One of the biggest secrets was the conflagration disaster at the Baikonur cosmodrome in 1960. The actions taken by authorities on this fateful launch attempt are a fine example of the almost contemptuous attitude taken towards those working on the Soviet space program and the Soviet system in general. The maiden launch of the R-16 rocket was due to take place on October 23, 1960. Problems arose with the new propellant, and after a leak was discovered, the launch was delayed overnight for repairs. With no allowances made for the crew’s safety, they were told to “patch and tighten screws” while the rocket remained fully fueled and highly dangerous. There are conflicting reports as to what happened next. Some say a faulty signal was sent to the rocket, mistakenly igniting the second stage, causing the fuel in the first stage to explode into a giant fireball, engulfing all nearby, including Marshal Mitrofan Nedelin (the military supervisor), who had ordered a stool for him to be placed only 60 feet from the rocket. Others say the booster failed to ignite immediately, only doing so once the crew of engineers were back on the launch pad, along with Nedelin and his delegates. There is a consensus that the fireball was 3,000 degrees Celsius at the centre, so hot that it melted the freshly laid tarseal, trapping like quicksand those who were trying to get away. Nedelin was only able to be identified by his gold star of his Hero of the Soviet Union medal. The official story for Nedelin’s death was reported to be a plane crash. The truth remained secret until 1990, and secret official documents put the death toll at 92. Eyewitness reports put the number to be at least 150 to 165. While it was essential that the Soviet space program had a history, that history had to be only of successes in order to be acceptable. The narratives of this history were determined by both the secrecy and the ideology of the Soviet regime.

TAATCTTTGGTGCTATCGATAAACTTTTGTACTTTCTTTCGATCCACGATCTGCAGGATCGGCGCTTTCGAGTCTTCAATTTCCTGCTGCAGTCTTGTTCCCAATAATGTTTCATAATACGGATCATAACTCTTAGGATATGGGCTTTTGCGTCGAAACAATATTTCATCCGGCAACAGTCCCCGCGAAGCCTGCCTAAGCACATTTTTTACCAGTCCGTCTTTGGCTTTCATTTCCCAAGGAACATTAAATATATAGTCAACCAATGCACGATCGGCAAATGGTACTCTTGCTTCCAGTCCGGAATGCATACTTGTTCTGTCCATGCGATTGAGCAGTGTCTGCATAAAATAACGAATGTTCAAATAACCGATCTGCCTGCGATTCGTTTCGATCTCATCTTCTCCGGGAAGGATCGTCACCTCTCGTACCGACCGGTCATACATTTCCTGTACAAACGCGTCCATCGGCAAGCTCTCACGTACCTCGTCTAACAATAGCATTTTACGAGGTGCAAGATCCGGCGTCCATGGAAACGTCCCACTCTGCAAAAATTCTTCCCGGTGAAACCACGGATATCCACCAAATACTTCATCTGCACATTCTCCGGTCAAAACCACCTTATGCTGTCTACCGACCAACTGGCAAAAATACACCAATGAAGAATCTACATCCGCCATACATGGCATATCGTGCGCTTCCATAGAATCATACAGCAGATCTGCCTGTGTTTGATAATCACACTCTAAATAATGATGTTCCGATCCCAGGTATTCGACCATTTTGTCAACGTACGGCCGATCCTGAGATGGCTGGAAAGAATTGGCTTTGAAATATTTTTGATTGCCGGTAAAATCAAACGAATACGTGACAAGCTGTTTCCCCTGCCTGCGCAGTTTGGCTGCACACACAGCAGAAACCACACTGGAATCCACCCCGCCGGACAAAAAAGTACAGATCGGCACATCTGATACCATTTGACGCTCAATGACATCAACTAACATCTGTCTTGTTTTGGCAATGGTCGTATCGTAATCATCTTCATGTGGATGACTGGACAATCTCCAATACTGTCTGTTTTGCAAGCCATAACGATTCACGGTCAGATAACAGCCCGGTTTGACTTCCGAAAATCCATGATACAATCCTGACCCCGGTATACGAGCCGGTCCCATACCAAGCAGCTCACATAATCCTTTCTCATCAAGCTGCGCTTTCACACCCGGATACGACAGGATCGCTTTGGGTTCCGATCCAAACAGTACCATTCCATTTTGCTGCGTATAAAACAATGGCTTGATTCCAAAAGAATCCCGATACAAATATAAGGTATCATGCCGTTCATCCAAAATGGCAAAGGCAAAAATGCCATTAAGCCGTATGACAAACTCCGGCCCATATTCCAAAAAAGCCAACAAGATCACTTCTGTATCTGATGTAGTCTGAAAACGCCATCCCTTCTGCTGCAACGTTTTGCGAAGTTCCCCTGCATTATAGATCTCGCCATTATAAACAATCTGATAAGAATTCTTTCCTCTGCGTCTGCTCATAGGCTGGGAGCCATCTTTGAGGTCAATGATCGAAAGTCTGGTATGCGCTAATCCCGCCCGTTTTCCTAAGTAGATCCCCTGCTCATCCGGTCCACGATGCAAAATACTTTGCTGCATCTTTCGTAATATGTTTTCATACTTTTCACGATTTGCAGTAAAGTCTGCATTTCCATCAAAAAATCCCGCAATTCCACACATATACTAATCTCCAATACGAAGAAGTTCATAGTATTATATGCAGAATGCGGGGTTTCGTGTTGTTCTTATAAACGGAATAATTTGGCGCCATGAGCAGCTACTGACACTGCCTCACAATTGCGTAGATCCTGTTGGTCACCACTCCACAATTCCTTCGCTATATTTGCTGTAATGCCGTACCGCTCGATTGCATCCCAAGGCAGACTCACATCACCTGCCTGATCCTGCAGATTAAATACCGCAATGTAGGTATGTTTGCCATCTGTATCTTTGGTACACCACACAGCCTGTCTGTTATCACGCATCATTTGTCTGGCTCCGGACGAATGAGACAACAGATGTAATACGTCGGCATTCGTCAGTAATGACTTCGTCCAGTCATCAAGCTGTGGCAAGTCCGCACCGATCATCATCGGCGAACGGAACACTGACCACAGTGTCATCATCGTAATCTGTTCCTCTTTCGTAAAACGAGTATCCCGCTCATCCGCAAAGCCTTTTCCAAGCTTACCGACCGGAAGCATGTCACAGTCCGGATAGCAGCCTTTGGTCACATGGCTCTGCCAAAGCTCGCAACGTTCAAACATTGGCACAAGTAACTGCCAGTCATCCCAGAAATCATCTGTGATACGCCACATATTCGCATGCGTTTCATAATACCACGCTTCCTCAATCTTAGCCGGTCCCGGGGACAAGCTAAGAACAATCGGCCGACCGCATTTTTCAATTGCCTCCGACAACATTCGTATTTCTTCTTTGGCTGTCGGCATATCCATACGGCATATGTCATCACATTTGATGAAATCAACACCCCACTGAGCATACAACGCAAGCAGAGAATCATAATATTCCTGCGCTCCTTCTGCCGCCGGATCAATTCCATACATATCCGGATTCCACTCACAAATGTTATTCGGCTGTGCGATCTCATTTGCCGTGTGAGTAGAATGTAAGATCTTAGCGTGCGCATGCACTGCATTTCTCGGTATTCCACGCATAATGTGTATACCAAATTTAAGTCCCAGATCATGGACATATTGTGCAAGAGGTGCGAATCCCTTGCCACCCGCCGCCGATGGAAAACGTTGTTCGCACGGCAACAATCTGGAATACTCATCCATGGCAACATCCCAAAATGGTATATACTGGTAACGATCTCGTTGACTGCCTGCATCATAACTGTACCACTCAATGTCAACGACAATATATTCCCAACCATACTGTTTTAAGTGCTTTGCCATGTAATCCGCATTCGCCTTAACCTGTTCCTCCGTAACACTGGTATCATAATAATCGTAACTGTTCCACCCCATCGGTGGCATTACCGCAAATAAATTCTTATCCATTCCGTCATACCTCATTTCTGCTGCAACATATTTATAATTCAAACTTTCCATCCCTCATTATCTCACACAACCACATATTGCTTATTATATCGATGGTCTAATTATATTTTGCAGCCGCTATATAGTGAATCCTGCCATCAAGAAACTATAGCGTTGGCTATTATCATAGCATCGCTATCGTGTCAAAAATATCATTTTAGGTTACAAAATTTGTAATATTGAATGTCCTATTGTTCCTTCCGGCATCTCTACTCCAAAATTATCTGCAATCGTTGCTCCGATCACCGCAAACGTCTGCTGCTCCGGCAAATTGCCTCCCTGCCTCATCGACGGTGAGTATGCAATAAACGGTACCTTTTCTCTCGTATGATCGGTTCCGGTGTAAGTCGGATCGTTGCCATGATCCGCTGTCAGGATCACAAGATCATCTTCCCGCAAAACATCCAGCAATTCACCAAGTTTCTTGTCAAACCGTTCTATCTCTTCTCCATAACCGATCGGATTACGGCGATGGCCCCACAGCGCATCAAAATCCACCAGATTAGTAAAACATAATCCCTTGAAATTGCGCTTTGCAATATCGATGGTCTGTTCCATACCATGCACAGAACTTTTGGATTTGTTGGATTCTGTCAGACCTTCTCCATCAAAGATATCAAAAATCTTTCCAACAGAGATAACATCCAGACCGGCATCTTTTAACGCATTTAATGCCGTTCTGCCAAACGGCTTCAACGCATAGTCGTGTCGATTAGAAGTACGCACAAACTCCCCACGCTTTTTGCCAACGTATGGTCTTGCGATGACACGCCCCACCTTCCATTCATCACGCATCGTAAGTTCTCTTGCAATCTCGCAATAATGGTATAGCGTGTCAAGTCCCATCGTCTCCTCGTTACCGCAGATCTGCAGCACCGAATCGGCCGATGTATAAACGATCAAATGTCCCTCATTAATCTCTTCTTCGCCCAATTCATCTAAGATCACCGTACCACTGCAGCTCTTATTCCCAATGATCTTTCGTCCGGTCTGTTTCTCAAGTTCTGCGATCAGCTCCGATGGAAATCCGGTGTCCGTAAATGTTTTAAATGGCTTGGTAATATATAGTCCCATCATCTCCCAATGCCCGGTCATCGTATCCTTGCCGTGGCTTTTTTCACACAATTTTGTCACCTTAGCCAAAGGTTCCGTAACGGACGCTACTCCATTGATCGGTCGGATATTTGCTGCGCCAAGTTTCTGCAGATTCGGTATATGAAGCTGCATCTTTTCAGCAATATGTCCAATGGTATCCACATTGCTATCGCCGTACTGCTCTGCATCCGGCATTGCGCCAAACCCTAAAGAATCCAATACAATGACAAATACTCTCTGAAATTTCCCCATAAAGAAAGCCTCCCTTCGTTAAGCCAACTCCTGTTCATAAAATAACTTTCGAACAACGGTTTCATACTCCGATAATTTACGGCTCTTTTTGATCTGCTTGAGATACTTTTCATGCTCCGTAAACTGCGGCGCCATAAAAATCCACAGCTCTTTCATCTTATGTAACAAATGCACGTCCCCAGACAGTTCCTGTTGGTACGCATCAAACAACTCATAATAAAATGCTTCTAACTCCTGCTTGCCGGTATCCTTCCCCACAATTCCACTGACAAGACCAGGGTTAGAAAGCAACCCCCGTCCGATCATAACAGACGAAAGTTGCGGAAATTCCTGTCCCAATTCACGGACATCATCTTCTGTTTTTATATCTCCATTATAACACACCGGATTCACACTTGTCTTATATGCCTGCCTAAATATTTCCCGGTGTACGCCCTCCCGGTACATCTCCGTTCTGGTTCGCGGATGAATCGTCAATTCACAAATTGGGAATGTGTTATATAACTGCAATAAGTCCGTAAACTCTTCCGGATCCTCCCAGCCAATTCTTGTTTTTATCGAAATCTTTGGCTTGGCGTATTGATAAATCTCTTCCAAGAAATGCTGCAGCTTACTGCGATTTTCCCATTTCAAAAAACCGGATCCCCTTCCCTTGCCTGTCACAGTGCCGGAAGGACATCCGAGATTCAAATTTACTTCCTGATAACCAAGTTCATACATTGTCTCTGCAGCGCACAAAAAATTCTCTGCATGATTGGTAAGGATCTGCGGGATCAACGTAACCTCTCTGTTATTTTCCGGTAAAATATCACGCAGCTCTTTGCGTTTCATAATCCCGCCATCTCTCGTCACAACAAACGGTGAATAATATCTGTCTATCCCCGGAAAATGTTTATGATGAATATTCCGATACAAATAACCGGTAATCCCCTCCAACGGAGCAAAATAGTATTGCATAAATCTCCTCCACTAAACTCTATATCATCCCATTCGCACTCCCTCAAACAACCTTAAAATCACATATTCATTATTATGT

For Khrushchev, Sputnik had become a perfect propaganda tool, completely unexpectedly. And for him, that is all the space program was, propaganda. The launch of Sputnik was used as a reboot of the ideology of the Communist Party. Full of promise, it became a symbol of “modernity through technology,” and for many around the world it became the primary symbol of world leadership. The resulting propaganda ensured that broad sections of the Soviet public were aware of the necessity that the space program be realised. The public had to understand that through the program their lives woud improve, not just for the community as a whole, but for each individual as well. It was vital to maintain the world-wide authority of the “first socialist state.” To continue to have the compliance of their Soviet citizens, the regime realised it needed to appear more modern to appeal to the newest generation of socialists. These young people were able to identify with an urban lifestyle closer to that of one they would have in a Western nation. They had not suffered the stuggles Revolution, the Civil war, or the Terrors of the 1930s. This meant that they soon became unhappy with the status quo, always wanting bigger and better. The modernity that flowed from the space program promised a reduction in intrusive state repression and more availability of consumer goods, providing they cooperated and accepted some of the continuing restrictions with regards to availability of information and international travel. The heroic stories of the modest Gagarin and Tereshkova encouraged the people to work as hard as they could for the Union, so that one day, they too could gain glory. The Soviet Union was being shown to be at the very cutting edge of technology, leaders that others could only follow. Their progress in space could be directly translated to human progress. Images of the positive outcomes from having this attitude, including those of Gagarin, Tereshkova, and Laika, were used to help promote the success of the visually intensive propaganda for the Seven-Year-Plan from 1959. After all, photographs are always proof that something actually existed somewhere.
The Soviet space program allowed the regime to acquire the prestige needed to maintain their reputation of strength and their authority throughout the globe, while promoting the Soviet Union and communism’s superiority over capitalism. Their ability to strictly control the flow of information regarding various projects within the program, enabled the Party to win the “battle of images and perceptions,” all the while giving the Soviet people the impression that restrictions placed on them were being loosened. Though the success of Sputnik was indeed a surprise, Khrushchev soon realised he needed to milk it for all it was worth. This was the chance the Soviet Union had been waiting for. Now they had proof that they were worthy of the status of a global superpower. All the work the Party had done since the Revolution was now coming to fruition. Communism was legitimised. Through their use of propaganda, whether enhancing their successes, hiding their failures, or changing the truth to suit their purpose, the Soviet regime was able to engage the Soviet people to push their ambitions even further.